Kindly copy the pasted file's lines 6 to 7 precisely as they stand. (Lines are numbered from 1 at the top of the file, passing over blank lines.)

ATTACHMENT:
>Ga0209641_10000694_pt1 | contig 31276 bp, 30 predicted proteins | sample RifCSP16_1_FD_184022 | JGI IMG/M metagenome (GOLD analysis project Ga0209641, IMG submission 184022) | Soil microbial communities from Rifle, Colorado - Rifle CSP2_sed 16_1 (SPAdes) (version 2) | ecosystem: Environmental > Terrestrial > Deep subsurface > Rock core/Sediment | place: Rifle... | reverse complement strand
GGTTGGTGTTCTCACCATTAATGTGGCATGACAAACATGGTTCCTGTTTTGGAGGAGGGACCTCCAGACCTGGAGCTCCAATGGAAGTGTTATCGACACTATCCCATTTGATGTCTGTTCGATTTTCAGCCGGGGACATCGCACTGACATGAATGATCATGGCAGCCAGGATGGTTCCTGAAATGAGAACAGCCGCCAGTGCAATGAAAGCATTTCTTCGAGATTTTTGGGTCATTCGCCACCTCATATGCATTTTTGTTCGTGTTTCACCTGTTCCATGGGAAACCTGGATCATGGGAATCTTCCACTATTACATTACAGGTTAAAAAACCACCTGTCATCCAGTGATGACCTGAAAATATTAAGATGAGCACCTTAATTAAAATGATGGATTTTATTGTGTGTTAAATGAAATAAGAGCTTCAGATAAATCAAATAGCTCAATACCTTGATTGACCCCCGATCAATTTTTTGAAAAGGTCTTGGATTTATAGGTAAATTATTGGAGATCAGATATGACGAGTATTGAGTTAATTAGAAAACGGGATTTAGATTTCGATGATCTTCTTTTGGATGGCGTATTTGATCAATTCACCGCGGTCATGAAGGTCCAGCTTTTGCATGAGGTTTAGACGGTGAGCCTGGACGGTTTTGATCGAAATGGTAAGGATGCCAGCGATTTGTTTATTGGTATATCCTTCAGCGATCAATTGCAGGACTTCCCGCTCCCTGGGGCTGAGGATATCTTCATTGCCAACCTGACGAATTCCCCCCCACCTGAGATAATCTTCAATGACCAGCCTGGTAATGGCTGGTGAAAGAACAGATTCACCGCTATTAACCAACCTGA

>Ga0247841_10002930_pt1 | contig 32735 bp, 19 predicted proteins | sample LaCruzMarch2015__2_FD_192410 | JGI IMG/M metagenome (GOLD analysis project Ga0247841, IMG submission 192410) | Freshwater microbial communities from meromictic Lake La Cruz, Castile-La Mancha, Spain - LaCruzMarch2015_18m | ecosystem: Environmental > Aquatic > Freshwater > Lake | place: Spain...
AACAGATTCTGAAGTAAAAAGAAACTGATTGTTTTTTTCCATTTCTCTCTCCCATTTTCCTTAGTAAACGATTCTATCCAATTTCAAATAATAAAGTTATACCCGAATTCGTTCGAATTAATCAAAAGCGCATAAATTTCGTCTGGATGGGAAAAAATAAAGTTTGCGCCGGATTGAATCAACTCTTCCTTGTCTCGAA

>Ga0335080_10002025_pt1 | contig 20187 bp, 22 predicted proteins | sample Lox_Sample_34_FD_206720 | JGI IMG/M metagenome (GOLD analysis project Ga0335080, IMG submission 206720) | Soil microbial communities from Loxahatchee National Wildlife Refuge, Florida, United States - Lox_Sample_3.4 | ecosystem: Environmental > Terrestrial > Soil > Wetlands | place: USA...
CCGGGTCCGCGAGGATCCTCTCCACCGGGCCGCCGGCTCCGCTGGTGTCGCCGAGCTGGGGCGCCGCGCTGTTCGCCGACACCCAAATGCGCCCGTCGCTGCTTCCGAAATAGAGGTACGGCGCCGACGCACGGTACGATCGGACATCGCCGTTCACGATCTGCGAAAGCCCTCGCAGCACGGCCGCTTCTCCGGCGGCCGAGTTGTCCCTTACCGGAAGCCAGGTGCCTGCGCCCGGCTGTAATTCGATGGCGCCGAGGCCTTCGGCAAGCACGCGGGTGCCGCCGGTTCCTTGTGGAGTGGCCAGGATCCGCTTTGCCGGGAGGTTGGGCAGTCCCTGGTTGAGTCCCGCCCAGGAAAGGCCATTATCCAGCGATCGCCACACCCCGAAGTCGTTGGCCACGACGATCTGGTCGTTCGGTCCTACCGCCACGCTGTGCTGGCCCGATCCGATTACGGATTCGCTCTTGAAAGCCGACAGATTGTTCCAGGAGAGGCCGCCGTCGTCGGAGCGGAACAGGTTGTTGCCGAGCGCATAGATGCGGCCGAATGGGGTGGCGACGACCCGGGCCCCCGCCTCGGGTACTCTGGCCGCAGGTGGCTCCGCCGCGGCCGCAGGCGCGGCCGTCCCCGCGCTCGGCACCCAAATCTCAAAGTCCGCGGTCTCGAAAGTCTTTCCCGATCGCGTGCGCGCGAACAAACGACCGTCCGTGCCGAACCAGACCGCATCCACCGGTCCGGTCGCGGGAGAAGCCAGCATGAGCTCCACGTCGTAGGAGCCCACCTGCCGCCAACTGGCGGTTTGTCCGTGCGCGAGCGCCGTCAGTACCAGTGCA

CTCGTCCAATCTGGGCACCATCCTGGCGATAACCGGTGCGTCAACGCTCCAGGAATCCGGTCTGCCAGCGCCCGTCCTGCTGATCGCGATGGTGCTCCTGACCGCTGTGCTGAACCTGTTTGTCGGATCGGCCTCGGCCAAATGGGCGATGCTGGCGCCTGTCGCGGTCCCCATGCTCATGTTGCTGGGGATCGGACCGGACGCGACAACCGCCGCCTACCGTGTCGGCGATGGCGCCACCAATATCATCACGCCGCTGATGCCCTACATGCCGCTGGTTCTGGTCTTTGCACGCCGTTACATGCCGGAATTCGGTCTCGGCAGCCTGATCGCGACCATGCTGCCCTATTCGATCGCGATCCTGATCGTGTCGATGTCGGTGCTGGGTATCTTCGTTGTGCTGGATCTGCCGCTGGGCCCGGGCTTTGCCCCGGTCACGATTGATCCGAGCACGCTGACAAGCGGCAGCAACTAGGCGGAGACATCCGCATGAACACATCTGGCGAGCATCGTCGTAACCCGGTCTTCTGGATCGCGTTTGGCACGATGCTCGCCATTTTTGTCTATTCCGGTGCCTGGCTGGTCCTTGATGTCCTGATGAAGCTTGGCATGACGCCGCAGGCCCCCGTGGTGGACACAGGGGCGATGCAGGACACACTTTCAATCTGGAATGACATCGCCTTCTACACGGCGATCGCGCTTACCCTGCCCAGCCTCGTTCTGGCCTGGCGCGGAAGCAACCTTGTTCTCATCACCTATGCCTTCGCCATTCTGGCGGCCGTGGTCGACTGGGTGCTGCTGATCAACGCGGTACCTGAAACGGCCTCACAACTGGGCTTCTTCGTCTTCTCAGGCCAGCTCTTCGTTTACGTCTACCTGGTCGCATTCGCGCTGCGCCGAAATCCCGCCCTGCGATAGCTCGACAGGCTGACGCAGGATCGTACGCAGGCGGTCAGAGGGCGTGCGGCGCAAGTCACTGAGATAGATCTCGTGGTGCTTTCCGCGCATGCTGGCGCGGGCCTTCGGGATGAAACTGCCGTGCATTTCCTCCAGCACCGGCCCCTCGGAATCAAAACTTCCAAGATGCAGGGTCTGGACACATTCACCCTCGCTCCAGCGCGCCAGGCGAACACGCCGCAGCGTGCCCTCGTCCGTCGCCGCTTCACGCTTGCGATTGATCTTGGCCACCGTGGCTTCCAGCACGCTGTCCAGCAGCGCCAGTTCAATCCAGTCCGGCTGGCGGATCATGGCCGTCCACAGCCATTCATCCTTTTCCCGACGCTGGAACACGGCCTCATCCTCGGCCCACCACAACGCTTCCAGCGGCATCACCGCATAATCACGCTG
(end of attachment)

CCGGGTCCGCGAGGATCCTCTCCACCGGGCCGCCGGCTCCGCTGGTGTCGCCGAGCTGGGGCGCCGCGCTGTTCGCCGACACCCAAATGCGCCCGTCGCTGCTTCCGAAATAGAGGTACGGCGCCGACGCACGGTACGATCGGACATCGCCGTTCACGATCTGCGAAAGCCCTCGCAGCACGGCCGCTTCTCCGGCGGCCGAGTTGTCCCTTACCGGAAGCCAGGTGCCTGCGCCCGGCTGTAATTCGATGGCGCCGAGGCCTTCGGCAAGCACGCGGGTGCCGCCGGTTCCTTGTGGAGTGGCCAGGATCCGCTTTGCCGGGAGGTTGGGCAGTCCCTGGTTGAGTCCCGCCCAGGAAAGGCCATTATCCAGCGATCGCCACACCCCGAAGTCGTTGGCCACGACGATCTGGTCGTTCGGTCCTACCGCCACGCTGTGCTGGCCCGATCCGATTACGGATTCGCTCTTGAAAGCCGACAGATTGTTCCAGGAGAGGCCGCCGTCGTCGGAGCGGAACAGGTTGTTGCCGAGCGCATAGATGCGGCCGAATGGGGTGGCGACGACCCGGGCCCCCGCCTCGGGTACTCTGGCCGCAGGTGGCTCCGCCGCGGCCGCAGGCGCGGCCGTCCCCGCGCTCGGCACCCAAATCTCAAAGTCCGCGGTCTCGAAAGTCTTTCCCGATCGCGTGCGCGCGAACAAACGACCGTCCGTGCCGAACCAGACCGCATCCACCGGTCCGGTCGCGGGAGAAGCCAGCATGAGCTCCACGTCGTAGGAGCCCACCTGCCGCCAACTGGCGGTTTGTCCGTGCGCGAGCGCCGTCAGTACCAGTGCA

CTCGTCCAATCTGGGCACCATCCTGGCGATAACCGGTGCGTCAACGCTCCAGGAATCCGGTCTGCCAGCGCCCGTCCTGCTGATCGCGATGGTGCTCCTGACCGCTGTGCTGAACCTGTTTGTCGGATCGGCCTCGGCCAAATGGGCGATGCTGGCGCCTGTCGCGGTCCCCATGCTCATGTTGCTGGGGATCGGACCGGACGCGACAACCGCCGCCTACCGTGTCGGCGATGGCGCCACCAATATCATCACGCCGCTGATGCCCTACATGCCGCTGGTTCTGGTCTTTGCACGCCGTTACATGCCGGAATTCGGTCTCGGCAGCCTGATCGCGACCATGCTGCCCTATTCGATCGCGATCCTGATCGTGTCGATGTCGGTGCTGGGTATCTTCGTTGTGCTGGATCTGCCGCTGGGCCCGGGCTTTGCCCCGGTCACGATTGATCCGAGCACGCTGACAAGCGGCAGCAACTAGGCGGAGACATCCGCATGAACACATCTGGCGAGCATCGTCGTAACCCGGTCTTCTGGATCGCGTTTGGCACGATGCTCGCCATTTTTGTCTATTCCGGTGCCTGGCTGGTCCTTGATGTCCTGATGAAGCTTGGCATGACGCCGCAGGCCCCCGTGGTGGACACAGGGGCGATGCAGGACACACTTTCAATCTGGAATGACATCGCCTTCTACACGGCGATCGCGCTTACCCTGCCCAGCCTCGTTCTGGCCTGGCGCGGAAGCAACCTTGTTCTCATCACCTATGCCTTCGCCATTCTGGCGGCCGTGGTCGACTGGGTGCTGCTGATCAACGCGGTACCTGAAACGGCCTCACAACTGGGCTTCTTCGTCTTCTCAGGCCAGCTCTTCGTTTACGTCTACCTGGTCGCATTCGCGCTGCGCCGAAATCCCGCCCTGCGATAGCTCGACAGGCTGACGCAGGATCGTACGCAGGCGGTCAGAGGGCGTGCGGCGCAAGTCACTGAGATAGATCTCGTGGTGCTTTCCGCGCATGCTGGCGCGGGCCTTCGGGATGAAACTGCCGTGCATTTCCTCCAGCACCGGCCCCTCGGAATCAAAACTTCCAAGATGCAGGGTCTGGACACATTCACCCTCGCTCCAGCGCGCCAGGCGAACACGCCGCAGCGTGCCCTCGTCCGTCGCCGCTTCACGCTTGCGATTGATCTTGGCCACCGTGGCTTCCAGCACGCTGTCCAGCAGCGCCAGTTCAATCCAGTCCGGCTGGCGGATCATGGCCGTCCACAGCCATTCATCCTTTTCCCGACGCTGGAACACGGCCTCATCCTCGGCCCACCACAACGCTTCCAGCGGCATCACCGCATAATCACGCTG